Where are the weakest points in the global economy that could send activity into a tailspin and threaten the banking system? Italy would seem to be the prime candidate for collapse. The economy was already flirting with recession but will definitely enter one when first quarter 2020 data are published. Weak economies are always the most vulnerable when an external shock hits. Italy’s banks are bound to require a bailout from either the government or the ECB – neither of which are well placed to provide the capital. 

4. Massive Fiscal Stimulus A Near-Term Game Changer but Long Term Trouble

Us publicdebttogdpratio

The extraordinary size of the US fiscal stimulus (US$2 trillion, or a bit over 10% of GDP) is eye-popping. It shovels money to families earning less than US$150,000 annually, for anybody unemployed, for specific businesses hurt directly by the Covid-19 crisis, as well as to other businesses hurt indirectly, hospitals, and SMEs. The sheer size of the package will ensure that the inevitable recession caused by the Coronavirus-related disruptions will be relatively short-lived. The package is therefore solidly market-positive in the near term. 

Over the longer term, it adds massively to the burden of US public debt (already 105.5% of GDP before this additional burden), severely distorts the labour market, and introduces some disincentives for work. The longer it lasts (and the longer the disruptions from Covid-19), the greater the long-term risks to democratic capitalism. This unprecedented package (occurring at a time when the economy and financial system is beset by a health rather than financial crisis) will be truly effective only if it (and the purported ticket size) are temporary, and can be withdrawn as soon as the economy has recovered. Given the nature of democratic politics, withdrawing all or part of the package is likely to prove very challenging.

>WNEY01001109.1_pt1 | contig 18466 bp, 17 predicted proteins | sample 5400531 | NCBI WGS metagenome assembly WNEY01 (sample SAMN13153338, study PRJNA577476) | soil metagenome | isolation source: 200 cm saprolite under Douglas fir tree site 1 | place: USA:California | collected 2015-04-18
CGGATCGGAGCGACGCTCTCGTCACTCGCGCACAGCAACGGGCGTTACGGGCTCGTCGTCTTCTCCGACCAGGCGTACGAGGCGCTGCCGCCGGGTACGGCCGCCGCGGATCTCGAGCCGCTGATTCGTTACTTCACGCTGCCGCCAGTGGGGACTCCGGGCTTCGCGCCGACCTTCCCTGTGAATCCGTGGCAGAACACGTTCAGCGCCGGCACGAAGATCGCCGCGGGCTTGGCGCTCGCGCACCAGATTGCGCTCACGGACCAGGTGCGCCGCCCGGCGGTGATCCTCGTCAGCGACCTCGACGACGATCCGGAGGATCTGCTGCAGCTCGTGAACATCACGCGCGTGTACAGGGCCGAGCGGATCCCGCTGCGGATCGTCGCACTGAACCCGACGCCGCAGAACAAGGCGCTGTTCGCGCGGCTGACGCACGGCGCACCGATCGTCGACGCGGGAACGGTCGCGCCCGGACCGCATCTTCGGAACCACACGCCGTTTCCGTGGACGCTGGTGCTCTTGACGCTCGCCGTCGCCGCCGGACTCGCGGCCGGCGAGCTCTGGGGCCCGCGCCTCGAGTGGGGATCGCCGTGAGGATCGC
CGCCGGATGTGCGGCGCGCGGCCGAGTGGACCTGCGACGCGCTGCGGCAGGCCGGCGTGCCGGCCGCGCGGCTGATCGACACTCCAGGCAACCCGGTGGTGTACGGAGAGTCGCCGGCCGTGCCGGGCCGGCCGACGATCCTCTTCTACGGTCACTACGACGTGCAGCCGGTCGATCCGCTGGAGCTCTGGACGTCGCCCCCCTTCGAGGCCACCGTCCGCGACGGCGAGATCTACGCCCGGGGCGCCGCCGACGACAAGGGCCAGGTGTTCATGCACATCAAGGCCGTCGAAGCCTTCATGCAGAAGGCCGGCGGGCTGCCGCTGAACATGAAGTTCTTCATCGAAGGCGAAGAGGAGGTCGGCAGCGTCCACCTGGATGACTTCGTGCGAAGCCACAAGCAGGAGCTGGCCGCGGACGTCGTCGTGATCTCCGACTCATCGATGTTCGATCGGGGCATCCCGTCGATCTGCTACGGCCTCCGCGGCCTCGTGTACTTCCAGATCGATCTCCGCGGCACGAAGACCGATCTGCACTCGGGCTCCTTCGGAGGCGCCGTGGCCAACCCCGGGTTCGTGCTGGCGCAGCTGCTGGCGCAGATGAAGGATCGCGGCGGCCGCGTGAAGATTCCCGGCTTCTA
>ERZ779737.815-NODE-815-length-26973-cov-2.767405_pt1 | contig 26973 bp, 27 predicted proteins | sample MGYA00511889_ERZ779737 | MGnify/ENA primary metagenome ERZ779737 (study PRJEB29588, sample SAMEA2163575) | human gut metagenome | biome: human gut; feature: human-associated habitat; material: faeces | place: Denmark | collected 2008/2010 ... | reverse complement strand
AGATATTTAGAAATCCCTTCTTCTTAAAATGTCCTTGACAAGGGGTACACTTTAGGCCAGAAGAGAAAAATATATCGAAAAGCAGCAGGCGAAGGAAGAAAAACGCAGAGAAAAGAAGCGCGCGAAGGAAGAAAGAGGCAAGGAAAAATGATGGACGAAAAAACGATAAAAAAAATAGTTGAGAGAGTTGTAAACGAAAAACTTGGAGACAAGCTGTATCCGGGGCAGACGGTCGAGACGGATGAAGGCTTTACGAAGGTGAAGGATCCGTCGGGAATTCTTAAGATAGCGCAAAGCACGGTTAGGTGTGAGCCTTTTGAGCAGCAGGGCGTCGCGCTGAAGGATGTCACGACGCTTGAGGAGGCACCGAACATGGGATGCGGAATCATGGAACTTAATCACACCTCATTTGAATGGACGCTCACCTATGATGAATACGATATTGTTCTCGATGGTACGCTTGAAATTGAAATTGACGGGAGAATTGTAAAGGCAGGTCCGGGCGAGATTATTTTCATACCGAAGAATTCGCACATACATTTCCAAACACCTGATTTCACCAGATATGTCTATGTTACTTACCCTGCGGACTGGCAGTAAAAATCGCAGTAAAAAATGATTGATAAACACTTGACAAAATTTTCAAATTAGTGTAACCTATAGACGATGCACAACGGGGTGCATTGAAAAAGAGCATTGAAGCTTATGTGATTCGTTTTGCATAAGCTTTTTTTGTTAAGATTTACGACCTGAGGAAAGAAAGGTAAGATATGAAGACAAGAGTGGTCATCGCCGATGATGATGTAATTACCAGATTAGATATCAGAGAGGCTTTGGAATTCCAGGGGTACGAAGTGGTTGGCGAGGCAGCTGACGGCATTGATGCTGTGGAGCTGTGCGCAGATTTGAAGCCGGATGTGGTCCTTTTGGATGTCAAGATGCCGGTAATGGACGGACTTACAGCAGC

The sheer size and speed of the US relief package should restore risk-appetite in the US and, selectively, across the world. Equities and global emerging markets should return to favour in the near-term, and the yield curve steep, although there will be hiccups as the the US labour-market prints horrific numbers for the next couple of months. We estimate that real GDP will contract about 5% in 1H 2020, and grow 2-3% in 2H 2020 despite the large relief package, with faster growth occurring mainly in 2021. Nonetheless, risk assets will be buoyed by this mammoth package that should mitigate most of the negative economic impact by mid-2020, unless Covid-19 makes a big comeback in the northern winter of 2020-21.  

5. Tracking the Daily COVID-19 Cases for 10 Major Countries

Covid 19d

In this report, we provide an update of the new cases of COVID-19 among 10 major countries, including the top 10 countries with COVID-19 cases (excluding China). From our previous report, Tracking the Daily COVID-19 Cases for 7 Major Countries (More Hope!), we have added three more countries including Switzerland, U.K., and the Netherlands due to their rapid increase in new cases in the past week. 

A combination of the U.S. Fed’s “QE Infinity,” U.S.’s $2 trillion stimulus bill, and growing optimism that the new cases of COVID-19 can be controlled in the U.S. and Europe have helped to stage turnaround of major equity markets around the world including S&P500 and KOSPI. We continue to believe that the peak daily cases of COVID-19 in the U.S. are likely to be in this 2 week period from March 23rd to April 5th. Numerous European countries included in the top 10 countries for COVID-19 cases are also likely to experience their peak daily cases during this period.

The number of COVID-19 cases has surged in the U.S. in the past week. According to the COVID Tracking Project, there were 418,810 people that were tested for this virus as of March 25th, up nearly 10x from on March 16th. As of March 25th, 15.2% of the people that were tested had positive results, up from 10.0% on March 16th.